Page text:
One example I want to give is about the looter/finderdistinction made by mainstream media outlets in describing stranded NewOrleanians carrying food.  Do folksremember seeing that?  The captionsof pictures said white people “found” stuff, and Black people “looted” stuff,though the images were identical except for race. Lots of us forwarded an emailaround about this, and were justifiably outraged at the blatant criminalizingof Black survivors in the media. People I know wrote letters to the editors of newspapers, sent scathingemails, and called in to radio shows to protest that and other racistportrayals of Katrina survivors.   


The question I want to ask is how many of us white folksmake these kind of looter/finder assumptions about people’s behavior all thetime, in our heads? How many of us make these kinds of racialized good guy/badguy distinctions when we’re walking down the street in our hometowns, standingat a bus stop late at night, interacting with new people in our activistspaces, talking to co-workers at our jobs, seeing patients in the clinic?   


While the media portrayals were egregious and telling, Ithink the insidious, often unconscious prejudice that we’ve learned by livingin a racist culture is also incredibly dangerous. The People’s Institute forSurvival and Beyond calls this “internalized racial superiority,” and that’swhat I saw playing out so dramatically among many white solidarity workers whocame to New Orleans, even though many of us were there because we felt a deepdesire to take action against what was clearly a race-based hate crime.   


So I have some questions for white folks thinking aboutgoing down, questions I am still asking myself: first of all, why you?  Why are you going? Could our resourcesand energy be better used supporting survivor organizing at home orfundraising, rather than spent traveling to the South?  Are we committed to doing support workthat may not feel as “exciting” as going down ourselves? How did it come to bethat we are able to travel to and around New Orleans, while many survivorsstill can’t go home?  What are webringing with us, what will we take back? What has been the role of white people and white institutions in thedestruction and reshaping of communities of color in the US, in the history ofNew Orleans?  When we go down, arewe expecting to be thanked, to be welcomed, what is our real motivation forgoing? What will be the long-term impact of our work on the Gulf Coastcommunities with whom we're supposedly standing in solidarity? How are we goingto be accountable to what we saw and heard and did when we come back, and towhom do we feel accountable? How are we going to make meaningful connections tothe same kind of injustices back home? Do we know about the issues facing poorcommunities and communities of color in our hometown, and are we as motivated,as committed to dealing with those issues where we live, which could bear astriking resemblance to what’s going on in New Orleans?  Are we seeing survivors of Katrina as“worthy” poor, deserving of resources and relief work, without recognizing thatthe poverty back home is equally a result of systemic racism, and equallycrucial to address?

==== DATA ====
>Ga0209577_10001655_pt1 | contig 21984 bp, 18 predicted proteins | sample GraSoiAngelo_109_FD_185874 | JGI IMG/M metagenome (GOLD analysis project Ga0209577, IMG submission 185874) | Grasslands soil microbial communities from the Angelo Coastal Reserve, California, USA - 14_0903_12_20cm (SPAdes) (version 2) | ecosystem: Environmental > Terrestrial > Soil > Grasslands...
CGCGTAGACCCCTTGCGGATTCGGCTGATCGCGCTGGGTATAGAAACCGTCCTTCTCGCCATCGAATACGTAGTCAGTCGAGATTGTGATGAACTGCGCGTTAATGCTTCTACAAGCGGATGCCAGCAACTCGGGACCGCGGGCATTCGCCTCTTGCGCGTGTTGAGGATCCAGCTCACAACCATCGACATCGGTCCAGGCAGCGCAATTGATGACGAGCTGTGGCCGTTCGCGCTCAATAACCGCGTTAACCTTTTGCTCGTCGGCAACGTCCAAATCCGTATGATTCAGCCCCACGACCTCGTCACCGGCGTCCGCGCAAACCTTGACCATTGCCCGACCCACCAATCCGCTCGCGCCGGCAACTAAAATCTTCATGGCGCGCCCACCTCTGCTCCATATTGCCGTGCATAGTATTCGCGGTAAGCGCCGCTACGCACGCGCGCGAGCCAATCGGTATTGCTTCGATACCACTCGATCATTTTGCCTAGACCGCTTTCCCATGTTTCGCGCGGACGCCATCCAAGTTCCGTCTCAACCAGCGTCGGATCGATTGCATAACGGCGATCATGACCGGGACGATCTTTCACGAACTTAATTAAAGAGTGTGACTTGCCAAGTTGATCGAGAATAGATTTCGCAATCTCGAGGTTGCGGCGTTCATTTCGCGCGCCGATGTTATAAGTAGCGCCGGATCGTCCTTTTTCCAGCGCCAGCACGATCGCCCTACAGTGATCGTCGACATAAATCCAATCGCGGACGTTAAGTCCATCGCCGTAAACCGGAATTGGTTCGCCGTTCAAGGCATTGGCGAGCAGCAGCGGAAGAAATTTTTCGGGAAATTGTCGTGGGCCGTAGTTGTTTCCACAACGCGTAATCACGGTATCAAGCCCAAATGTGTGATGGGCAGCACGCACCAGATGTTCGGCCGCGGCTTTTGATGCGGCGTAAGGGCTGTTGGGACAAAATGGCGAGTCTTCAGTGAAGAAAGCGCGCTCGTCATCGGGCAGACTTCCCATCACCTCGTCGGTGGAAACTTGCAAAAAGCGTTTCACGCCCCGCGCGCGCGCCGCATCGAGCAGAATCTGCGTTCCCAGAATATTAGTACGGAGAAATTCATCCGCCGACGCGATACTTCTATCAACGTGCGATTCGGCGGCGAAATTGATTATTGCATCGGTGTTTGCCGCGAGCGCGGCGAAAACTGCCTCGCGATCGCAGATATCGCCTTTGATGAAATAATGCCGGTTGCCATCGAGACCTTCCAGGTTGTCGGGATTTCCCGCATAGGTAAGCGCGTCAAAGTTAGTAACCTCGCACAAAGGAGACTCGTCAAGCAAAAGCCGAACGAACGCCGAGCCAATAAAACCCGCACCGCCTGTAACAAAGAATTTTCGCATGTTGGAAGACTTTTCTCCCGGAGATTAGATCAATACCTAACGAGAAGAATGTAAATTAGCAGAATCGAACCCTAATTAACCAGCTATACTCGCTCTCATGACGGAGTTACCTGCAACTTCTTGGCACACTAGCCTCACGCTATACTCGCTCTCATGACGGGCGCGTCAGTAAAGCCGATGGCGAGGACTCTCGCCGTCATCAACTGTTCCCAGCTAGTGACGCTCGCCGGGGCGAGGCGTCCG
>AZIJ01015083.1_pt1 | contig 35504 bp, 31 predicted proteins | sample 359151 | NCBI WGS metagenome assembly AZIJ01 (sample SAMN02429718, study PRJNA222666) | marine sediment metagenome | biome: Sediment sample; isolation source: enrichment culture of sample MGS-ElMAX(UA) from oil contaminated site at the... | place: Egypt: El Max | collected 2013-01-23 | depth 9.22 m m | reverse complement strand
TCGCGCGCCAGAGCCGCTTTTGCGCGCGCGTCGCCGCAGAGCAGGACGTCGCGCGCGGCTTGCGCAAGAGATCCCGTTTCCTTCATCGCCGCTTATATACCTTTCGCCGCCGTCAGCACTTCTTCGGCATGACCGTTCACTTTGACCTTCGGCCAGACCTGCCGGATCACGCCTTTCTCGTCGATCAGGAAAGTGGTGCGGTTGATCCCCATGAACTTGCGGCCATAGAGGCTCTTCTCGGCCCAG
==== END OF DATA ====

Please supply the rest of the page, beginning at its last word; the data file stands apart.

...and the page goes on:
In the three weeks I was working in New Orleans, I spentmost of my time at the Common Ground Clinic, where most of the volunteers andhealthcare providers are white. (Though the call to create Common Ground was put out by Malik Rahim, aBlack activist and organizer who never evacuated New Orleans, the people withthe resources and time to respond first to that call were overwhelmingly white,class-privileged folks, who continue to be numerically the majority).  While I was there, I heard commentslike “this is so cool that New Orleans is going to have a free clinic now!” orother statements suggesting that we, the white saviors, had come to bringcapital a ACTIVISM to the region, which before we got there was presumably somekind of political wasteland.  Now,I definitely didn’t do my homework like I should have before I got there, but Iwas pretty sure that the city had had a vibrant history of resistance andorganizing from the time of the slave revolts on, and I had recently learnedabout the Saint Thomas Clinic and other local healthcare justice projects.  The fact that the town was so intenselydepopulated may have made it possible for an inexperienced out-of-towner tomistake the absence of people with the absence of organizing.  But I know there was more to it thanthat---  racism fosters in whitepeople an easy, unconscious arrogance, an inability to see past ourselves, thecapacity to be “blinded by the white.” Mixed up in this also, I think, is the classist assumption that poorfolks aren’t politically conscious or organized, or that they only “become” sowhen outside organizers arrive.